KAWARTHA LAKES – Approximately 95 Pleasant Point Road residents have signed a petition to have a culvert constructed under the roadway in hopes of improving water flow in the canal. Residents say rotting vegetation, stagnant water and an abundance of flies and mosquitoes continue to build and cause concern.
At a recent council meeting, concerned citizen Colleen Cook presented photos and a petition to council, requesting that a culvert be constructed under Pleasant Point Road, just outside of Lindsay. According to Cook, the culvert would act as a connection from the canal to Kennedy Bay, increasing waterflow as silt continues to gather.
“We are paying taxes for a waterfront that may soon not be waterfront,” said Cook. “The end of the canal is choked with weeds and the docks at the end are practically unusable, the weeds are so thick, we can’t get canoes and kayaks to the end.”
Cook also noted that the smell of decaying vegetation is overpowering during the summer months.
“I would invite you to take a walk down to Pleasant Point, you will see what we mean,” she said. “One long-time resident can’t enjoy his property due to the smell, we also have a big problem with mosquitos and flies due to stagnant water. The residents are all concerned about West Nile and disease vectors caused by this.”
According to Cook, the canal was built in the 1960s and stretches between Sturgeon Lake and Pleasant Point Road with approximately 65 residents with deeded access to the canal. When it was constructed, it was intended that a culvert be built under Pleasant Point Road which would have ensured continuous water flow and a healthy aquatic ecosystem, she added.
The culverts were never constructed according to the group.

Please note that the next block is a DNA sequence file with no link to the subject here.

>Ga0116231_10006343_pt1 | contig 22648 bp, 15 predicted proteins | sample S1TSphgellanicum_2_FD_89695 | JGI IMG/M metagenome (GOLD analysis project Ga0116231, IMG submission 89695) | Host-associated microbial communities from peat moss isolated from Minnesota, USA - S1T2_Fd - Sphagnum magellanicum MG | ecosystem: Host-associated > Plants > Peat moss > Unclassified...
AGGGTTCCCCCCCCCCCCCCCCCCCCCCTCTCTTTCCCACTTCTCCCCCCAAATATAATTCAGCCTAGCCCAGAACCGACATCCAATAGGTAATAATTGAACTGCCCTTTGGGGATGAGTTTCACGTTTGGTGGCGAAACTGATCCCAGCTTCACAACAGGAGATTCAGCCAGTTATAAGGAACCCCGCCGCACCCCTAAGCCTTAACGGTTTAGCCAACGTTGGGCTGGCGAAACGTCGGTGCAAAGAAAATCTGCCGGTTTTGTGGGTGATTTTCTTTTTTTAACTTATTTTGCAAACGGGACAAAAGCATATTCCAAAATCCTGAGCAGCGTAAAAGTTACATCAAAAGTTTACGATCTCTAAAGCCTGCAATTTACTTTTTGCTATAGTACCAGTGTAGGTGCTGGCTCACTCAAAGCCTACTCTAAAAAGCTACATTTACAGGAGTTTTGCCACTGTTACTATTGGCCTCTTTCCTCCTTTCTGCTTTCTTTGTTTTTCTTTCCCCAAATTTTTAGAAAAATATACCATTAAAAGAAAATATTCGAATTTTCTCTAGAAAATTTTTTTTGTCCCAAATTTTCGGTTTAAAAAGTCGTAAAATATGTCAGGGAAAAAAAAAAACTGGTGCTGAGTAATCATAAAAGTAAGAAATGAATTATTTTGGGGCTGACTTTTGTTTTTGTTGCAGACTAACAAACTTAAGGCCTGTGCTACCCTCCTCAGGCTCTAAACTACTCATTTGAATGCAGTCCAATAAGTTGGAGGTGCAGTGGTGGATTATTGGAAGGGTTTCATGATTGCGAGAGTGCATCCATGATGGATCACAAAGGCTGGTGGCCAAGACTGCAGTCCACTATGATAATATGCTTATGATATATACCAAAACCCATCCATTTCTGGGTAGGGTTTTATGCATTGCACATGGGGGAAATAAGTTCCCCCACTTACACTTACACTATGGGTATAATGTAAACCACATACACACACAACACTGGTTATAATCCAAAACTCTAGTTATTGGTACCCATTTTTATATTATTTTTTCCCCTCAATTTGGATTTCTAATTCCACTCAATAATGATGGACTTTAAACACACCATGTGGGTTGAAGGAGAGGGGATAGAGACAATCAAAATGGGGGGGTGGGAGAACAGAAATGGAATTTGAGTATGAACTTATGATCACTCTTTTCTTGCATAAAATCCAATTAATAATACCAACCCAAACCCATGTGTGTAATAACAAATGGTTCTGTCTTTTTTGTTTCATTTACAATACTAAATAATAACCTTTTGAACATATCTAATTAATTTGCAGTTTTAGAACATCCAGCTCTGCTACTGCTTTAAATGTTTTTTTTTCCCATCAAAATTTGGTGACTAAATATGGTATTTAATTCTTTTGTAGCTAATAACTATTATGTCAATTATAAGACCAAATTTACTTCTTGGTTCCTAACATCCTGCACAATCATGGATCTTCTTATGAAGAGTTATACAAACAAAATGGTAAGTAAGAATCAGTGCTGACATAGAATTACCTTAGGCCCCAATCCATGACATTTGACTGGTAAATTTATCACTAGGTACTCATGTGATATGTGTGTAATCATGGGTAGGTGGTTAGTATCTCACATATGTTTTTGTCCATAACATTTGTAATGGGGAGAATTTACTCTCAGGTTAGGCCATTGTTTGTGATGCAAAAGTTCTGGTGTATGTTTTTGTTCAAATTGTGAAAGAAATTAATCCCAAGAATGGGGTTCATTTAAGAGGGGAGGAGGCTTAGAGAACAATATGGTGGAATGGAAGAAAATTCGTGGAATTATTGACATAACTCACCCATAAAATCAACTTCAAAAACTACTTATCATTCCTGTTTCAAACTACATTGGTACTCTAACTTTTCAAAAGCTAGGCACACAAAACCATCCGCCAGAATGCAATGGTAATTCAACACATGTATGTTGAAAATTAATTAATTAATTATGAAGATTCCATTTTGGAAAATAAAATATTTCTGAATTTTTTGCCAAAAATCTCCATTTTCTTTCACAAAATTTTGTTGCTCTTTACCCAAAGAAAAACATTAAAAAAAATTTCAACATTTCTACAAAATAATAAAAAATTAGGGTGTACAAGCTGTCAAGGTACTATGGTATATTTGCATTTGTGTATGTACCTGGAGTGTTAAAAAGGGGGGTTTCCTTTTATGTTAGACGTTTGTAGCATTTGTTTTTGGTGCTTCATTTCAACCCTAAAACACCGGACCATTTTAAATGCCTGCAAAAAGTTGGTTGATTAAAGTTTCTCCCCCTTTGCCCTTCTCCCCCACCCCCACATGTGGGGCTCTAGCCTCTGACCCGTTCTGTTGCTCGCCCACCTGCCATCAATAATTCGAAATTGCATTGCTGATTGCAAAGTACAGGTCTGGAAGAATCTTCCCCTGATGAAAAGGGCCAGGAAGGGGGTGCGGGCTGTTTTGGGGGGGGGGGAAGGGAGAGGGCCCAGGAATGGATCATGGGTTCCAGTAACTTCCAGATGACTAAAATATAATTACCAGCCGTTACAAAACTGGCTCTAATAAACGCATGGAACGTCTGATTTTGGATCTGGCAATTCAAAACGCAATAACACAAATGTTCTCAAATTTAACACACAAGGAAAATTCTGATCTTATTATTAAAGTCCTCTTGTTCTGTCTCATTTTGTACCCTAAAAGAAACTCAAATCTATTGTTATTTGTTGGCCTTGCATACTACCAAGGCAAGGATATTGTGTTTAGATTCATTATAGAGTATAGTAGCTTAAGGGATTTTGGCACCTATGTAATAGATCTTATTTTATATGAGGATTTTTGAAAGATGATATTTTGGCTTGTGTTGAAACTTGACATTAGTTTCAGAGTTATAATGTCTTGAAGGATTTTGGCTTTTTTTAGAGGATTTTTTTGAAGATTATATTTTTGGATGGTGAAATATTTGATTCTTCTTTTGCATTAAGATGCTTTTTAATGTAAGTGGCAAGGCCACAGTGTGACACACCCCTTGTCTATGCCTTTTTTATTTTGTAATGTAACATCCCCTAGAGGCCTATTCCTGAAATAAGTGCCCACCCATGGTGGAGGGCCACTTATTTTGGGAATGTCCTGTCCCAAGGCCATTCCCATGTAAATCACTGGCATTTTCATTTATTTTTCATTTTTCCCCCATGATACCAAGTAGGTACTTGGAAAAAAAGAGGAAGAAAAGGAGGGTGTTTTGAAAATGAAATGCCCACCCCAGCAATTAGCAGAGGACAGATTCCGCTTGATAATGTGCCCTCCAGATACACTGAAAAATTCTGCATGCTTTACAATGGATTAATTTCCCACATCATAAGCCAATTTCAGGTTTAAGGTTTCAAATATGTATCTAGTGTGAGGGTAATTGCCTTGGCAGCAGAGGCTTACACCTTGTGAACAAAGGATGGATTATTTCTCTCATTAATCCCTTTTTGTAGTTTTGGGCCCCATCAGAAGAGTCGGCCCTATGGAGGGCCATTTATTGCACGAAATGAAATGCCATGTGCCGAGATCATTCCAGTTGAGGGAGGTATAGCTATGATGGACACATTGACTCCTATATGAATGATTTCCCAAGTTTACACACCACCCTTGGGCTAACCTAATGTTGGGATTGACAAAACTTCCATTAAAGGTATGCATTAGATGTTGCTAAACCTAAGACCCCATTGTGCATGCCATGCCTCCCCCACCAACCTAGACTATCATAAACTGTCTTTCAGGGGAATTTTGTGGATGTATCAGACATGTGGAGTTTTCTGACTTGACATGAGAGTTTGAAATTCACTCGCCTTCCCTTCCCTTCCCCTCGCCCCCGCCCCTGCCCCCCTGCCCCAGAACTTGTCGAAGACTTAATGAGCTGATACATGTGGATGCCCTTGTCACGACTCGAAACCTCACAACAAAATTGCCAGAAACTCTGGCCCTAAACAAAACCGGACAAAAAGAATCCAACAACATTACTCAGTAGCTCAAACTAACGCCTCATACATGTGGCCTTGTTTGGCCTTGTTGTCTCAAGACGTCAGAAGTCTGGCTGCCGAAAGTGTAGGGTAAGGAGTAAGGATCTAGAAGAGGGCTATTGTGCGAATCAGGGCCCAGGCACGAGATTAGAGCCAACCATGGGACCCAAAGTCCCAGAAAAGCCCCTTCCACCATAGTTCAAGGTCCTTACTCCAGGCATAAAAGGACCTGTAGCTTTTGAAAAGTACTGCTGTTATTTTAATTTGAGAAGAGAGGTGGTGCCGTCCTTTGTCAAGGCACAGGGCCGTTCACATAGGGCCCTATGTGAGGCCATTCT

“We are taxed for waterfront property, but we can’t launch boats and forget ever swimming off of the waterfront properties, we have been asking for a solution for last 50 years without assistance from any level of government,” said Cook. “We have reached a crisis point, if action is not taken soon to address the water flow issue, there may be no canal, we are asking for original work scheduled in the 60s be completed.”
Currently, sediment is filling the canal with one end sitting with only 18 inches of water. When the canal was originally constructed it was approximately four feet deep, said Cook.
Deputy Mayor Pat O’Reilly suggested Cook speak with the Trent Severn Waterway as it is their body of water.
“Who is going to dredge the canal, the marsh land to the east of Kennedy Bay,” he asked. “I don’t know how that would drain if a culvert was put in.”
According to Councillor O’Reilly, this is not municipal jurisdiction and a decision cannot be made until the Trent Severn Waterway is notified.
“We have to see what Trent Severn says, they have legislation to deal with it, let’s see what they have to say,” he said. “A culvert going to the east isn’t going to solve the problem, it is going to put water on lands that may be privately owned and they may have to dredge to the east to get the water away, and it may be an environmentally protected area”.
Unfortunately, weed and silt built-up is often inevitable and Pigeon, Scugog and Sturgeon lakes are all examples of this, Councillor O’Reilly added.
Cook noted that she has yet to approach the Trent Severn Waterway or Kawartha Conservation as residents felt the construction of a culvert is crucial at this time.
In 2014 Kawartha Conservation conducted a study of the Sturgeon Lake Watershed, which included the canal. According to Cook, they identified that the canal was becoming an issue with invasive aquatic species due to poor water flow and the study was adopted by council at that time. Recommendations were made to look into several proactive steps to improve the quality of the water, including aeration and treatment of the water.
“Dredging isn’t a favoured practice for canals due to impact on wildlife,” said Cook. “There are new technologies out there, primarily aeration, also using natural anaerobic bacteria that can digest plant matter and silt, gradually improving waterflow. There are several different areas that are using this successful technology, it all needs to be explored.”
According to City Councillor Ron Ashmore, this is an unfinished infrastructure project from the 1960s that is part of the Fenelon Township.
“This was always intended to be finished, the picture spells it all out, the congregation of sediment, it’s about waterflow, the health of the waterway and the people,” he said. “We have been trying to get it on the table and trying to get a solution, this is the first time in 50 years we have it at the council table, it’s a start.”
A report will come back to the council chambers for further information and a decision.